Mellah

Mellah’s bark is as fierce as his bite

“I’ve never walked outside in London and taken a deep breath, it’s crazy,” says Mellah, as he sits on his balcony during our phone call.

In the days of coronavirus, his schedule hasn’t changed, as he admits to spending most days inside creating in his studio anyway. But, even if his flat life is the same, it seems London has had a change of heart.

“I go down walking on Deptford beach, which is a beach you get at low tide on the Thames, and you can now see across the whole city because the smog has lifted. It’s strange, like I’ve lived here my whole life and I’ve never felt the city like this. The city and the people are just calm.”

Mellah, also known as Liam Ramsden, has been taken by music since he was a kid, even getting kicked out of some schools in the process because of his habit to drum whatever tune came to mind. As he grew up, he delved into carpentry and filmwork, making sets for shows such as Black Mirror.

With these carpentry skills he created his own studio, which has since been home to artists such as Nilufer Yana, Alaskalaska and Sorry, and began creating his own music.

“For me, the reason I make music is because sound carries the most feeling for me, even in a small noise someone makes or the creak of a tree, it’s everywhere. Art is about expressing emotion or transferring emotion, and for me the easiest way I hear emotion is through sound.” 

“’Mellah’ exists to have a message or a statement that’s important. If I didn’t feel nervous about making a song and releasing it, I don’t think I’d want to put it out.”

Latest release ‘Family Fun’ is the epitome of Mellah’s songwriting – saccharin sweet pop with an underlying message into the workings of the society around us. In a neon-lit parody of ‘Family Fortunes’, he is a host that could make even Vernon Kay blush.

“Life is satire really,” he tells me, as I ask him about the videos upbeat nature while giving subtle nods to the hard-hitting reality we live in. “Its crazy that people comsume this shiny façade, because underneath it’s a pretty dark beast. We exploit half the world for our own gain, but we’re fed this hyper colourful advertisement of how things are everyday.”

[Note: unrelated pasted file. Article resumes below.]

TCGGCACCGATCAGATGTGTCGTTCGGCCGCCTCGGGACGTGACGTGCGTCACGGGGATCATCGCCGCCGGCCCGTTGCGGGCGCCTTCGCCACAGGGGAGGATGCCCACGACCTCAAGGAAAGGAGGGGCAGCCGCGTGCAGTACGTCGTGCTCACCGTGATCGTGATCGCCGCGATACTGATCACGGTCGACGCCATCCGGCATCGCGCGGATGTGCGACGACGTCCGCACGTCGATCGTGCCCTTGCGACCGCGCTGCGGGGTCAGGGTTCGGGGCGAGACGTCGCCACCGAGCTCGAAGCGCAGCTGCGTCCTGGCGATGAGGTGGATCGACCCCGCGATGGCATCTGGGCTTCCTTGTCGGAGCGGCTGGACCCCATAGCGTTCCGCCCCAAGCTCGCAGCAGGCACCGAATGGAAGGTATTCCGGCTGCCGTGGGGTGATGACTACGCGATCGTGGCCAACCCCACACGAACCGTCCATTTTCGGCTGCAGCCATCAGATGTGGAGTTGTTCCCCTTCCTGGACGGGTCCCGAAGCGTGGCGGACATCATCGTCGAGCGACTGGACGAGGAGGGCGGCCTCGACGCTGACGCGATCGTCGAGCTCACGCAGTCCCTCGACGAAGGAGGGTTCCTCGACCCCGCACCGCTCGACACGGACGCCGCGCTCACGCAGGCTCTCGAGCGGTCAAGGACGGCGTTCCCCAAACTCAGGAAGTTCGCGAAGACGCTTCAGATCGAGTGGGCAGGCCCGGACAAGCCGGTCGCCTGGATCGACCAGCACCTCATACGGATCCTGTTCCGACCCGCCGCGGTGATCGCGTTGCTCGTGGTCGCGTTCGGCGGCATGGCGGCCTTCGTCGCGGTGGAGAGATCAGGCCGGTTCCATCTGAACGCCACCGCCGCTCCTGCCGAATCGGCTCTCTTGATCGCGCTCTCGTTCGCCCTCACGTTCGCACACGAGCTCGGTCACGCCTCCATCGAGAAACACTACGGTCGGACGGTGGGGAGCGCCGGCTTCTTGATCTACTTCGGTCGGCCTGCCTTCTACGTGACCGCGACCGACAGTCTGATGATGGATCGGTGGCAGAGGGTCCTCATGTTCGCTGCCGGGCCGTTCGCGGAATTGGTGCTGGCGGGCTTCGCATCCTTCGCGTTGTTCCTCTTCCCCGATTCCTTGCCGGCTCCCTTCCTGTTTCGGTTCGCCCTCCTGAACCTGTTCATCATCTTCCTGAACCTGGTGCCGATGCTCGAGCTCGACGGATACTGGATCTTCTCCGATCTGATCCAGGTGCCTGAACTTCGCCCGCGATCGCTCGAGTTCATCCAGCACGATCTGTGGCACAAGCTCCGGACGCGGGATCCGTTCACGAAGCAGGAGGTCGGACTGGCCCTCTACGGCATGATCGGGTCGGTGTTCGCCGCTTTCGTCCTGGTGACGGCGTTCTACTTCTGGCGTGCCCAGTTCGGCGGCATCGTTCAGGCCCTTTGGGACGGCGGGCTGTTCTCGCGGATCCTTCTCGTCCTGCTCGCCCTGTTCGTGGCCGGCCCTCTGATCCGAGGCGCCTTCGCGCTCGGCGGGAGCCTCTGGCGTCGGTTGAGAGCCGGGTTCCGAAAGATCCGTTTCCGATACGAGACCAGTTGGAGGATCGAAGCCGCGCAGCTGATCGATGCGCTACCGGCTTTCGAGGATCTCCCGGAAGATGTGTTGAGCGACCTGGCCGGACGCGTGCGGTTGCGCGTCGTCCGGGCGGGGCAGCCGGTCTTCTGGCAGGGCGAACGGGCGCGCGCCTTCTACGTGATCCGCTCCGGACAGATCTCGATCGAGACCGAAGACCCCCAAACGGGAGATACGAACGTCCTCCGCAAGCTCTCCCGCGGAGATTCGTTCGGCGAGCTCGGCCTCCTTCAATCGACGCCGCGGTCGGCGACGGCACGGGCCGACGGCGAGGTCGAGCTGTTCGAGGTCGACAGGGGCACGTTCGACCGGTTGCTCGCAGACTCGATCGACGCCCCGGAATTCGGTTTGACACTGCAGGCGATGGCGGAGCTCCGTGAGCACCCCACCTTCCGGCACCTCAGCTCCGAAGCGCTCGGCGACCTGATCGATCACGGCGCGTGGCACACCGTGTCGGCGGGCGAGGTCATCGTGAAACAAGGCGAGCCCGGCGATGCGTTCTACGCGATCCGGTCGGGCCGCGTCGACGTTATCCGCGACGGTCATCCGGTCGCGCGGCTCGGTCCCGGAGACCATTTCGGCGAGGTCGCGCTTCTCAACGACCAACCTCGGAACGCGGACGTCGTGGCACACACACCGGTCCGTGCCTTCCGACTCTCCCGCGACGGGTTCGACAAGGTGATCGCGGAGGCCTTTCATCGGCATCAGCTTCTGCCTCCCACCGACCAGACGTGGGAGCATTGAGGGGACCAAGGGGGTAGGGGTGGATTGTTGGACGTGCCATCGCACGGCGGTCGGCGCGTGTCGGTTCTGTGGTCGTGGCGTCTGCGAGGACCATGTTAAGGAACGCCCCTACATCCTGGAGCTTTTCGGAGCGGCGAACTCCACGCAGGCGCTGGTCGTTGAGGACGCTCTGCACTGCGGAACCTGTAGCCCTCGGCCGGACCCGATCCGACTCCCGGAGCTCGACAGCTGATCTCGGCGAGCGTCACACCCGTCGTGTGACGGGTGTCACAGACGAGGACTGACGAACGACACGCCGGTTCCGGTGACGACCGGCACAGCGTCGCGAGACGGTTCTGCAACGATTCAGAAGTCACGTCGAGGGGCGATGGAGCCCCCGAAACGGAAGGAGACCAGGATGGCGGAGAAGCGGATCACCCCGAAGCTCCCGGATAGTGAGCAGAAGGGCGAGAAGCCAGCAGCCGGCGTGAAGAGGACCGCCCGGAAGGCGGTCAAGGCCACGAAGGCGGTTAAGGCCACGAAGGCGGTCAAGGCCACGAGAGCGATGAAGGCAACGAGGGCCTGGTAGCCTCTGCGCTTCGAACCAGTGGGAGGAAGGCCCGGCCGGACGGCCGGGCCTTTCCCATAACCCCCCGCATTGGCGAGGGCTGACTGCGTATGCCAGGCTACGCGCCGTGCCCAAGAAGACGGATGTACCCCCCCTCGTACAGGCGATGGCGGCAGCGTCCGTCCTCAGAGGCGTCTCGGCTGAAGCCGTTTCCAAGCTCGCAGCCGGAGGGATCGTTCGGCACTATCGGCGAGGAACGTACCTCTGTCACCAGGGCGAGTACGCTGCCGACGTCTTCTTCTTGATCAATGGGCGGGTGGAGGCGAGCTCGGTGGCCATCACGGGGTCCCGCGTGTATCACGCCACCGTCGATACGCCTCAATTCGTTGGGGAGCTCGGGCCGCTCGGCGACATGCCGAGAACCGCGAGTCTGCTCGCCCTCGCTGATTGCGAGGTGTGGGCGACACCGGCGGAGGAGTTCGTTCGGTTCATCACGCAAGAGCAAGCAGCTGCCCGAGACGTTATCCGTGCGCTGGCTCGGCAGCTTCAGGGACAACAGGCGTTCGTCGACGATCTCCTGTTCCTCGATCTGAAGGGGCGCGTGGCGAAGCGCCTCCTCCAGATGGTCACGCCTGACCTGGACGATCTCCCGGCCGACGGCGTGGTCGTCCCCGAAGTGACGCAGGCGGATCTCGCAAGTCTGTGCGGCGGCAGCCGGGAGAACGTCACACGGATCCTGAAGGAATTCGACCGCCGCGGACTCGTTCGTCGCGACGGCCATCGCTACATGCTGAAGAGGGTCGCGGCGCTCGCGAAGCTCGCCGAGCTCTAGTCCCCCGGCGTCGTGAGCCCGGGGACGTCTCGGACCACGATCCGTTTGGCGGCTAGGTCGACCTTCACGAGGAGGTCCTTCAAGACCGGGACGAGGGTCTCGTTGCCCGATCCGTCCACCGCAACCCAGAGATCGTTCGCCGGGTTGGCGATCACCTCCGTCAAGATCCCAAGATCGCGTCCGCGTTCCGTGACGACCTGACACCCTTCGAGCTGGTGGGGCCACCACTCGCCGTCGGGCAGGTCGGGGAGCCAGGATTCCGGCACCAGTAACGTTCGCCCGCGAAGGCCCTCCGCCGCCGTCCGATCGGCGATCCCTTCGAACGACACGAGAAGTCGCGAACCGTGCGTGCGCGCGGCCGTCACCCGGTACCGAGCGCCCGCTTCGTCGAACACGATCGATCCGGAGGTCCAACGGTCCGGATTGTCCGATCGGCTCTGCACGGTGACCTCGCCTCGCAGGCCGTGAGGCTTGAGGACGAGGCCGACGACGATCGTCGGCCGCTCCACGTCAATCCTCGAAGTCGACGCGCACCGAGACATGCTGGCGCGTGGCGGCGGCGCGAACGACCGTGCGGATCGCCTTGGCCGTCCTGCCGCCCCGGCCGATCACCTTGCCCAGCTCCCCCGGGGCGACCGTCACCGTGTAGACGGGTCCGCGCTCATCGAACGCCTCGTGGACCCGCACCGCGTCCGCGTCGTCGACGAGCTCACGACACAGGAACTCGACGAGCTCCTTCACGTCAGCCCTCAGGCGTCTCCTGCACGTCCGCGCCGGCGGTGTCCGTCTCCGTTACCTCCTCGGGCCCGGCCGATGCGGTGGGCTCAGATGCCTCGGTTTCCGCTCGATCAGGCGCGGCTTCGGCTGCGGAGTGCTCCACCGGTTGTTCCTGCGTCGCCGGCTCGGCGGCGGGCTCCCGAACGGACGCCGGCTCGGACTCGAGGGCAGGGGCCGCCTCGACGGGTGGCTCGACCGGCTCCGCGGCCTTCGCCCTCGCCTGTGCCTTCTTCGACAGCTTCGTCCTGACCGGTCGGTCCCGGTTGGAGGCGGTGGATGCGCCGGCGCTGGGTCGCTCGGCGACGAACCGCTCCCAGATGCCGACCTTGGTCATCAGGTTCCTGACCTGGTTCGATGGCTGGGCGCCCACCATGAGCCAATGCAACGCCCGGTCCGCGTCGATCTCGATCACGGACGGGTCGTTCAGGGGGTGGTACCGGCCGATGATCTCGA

Mellah isn’t a stranger to infusing a statement in his music, from the political in ‘Family Fun’ to more personal matters, such pushing those close away in ‘Death, Pillage, Plunder’. Throughout his discography, the importance to pointing out the dichotomy of society is clear, but sometimes this gets miscontrued. People often class Mellah’s lyrics as ‘dark’, something the musician just doesn’t understand, saying instead his words are earnest.

“If you wanted to make a political statement or message it had to be punk or aggressive, but that immediately rules out half the population. My aim was to make quite accessible happy indie-pop music that had a message that could slip in the back door so when people actually listened to it they realised its saying something.”

Since his debut, Mellah stated he aimed to make ‘compassionate punk’ (even coining the phrase). Similar aims can be seen in IDLES, who instead use the aggressive style of punk to highlight issues with masculinity and class -“IDLES can use the phrase too, but they’ve just got to credit me. I’m copywriting it”

We are fed this lie that its dog eat dog, its not. People actually care about each other.

After living in London all his life, Mellah has created many connections in the city and it’s creative scene. In it’s current state, although people are looking at each other more, it’s hit muscicians hard. With rent averaging at around £700/£800 a month, friends have gave up their houses just so they can keep their studios and left in a positions they can’t make money. In their struggles though, they keep their hopes up for those fighting on the front lines.

“It’s astonishing what health workers are doing. If there’s one thing this pandemic is doing is making it abundantly clear whats been relevant this whole time. The people that are keeping us alive now are people who have been ignored for the last decade.

“Workers are going in without being paid to help out. People are like that. We’ve been fed this idea that they’re not, or that everyone is not inherently good. But people are good and they care about people. We are fed this lie that its dog eat dog, its not. People actually care about each other.”

To stay up to date with Mellah, keep watching his Quarantune livestreams and his Tasty Toosdee Tunes playlist on Spotify. (“Do you actually update it every Tuesday”/ “Yeah … well I haven’t yet, but I will add another one today“)

Listen to Mellah on Spotify and Apple Music. Get the latest edition of our print magazine featuring cover star Soccer Mommy, grammy-nominated Black Pumas, Alfie Templeman and more HERE.

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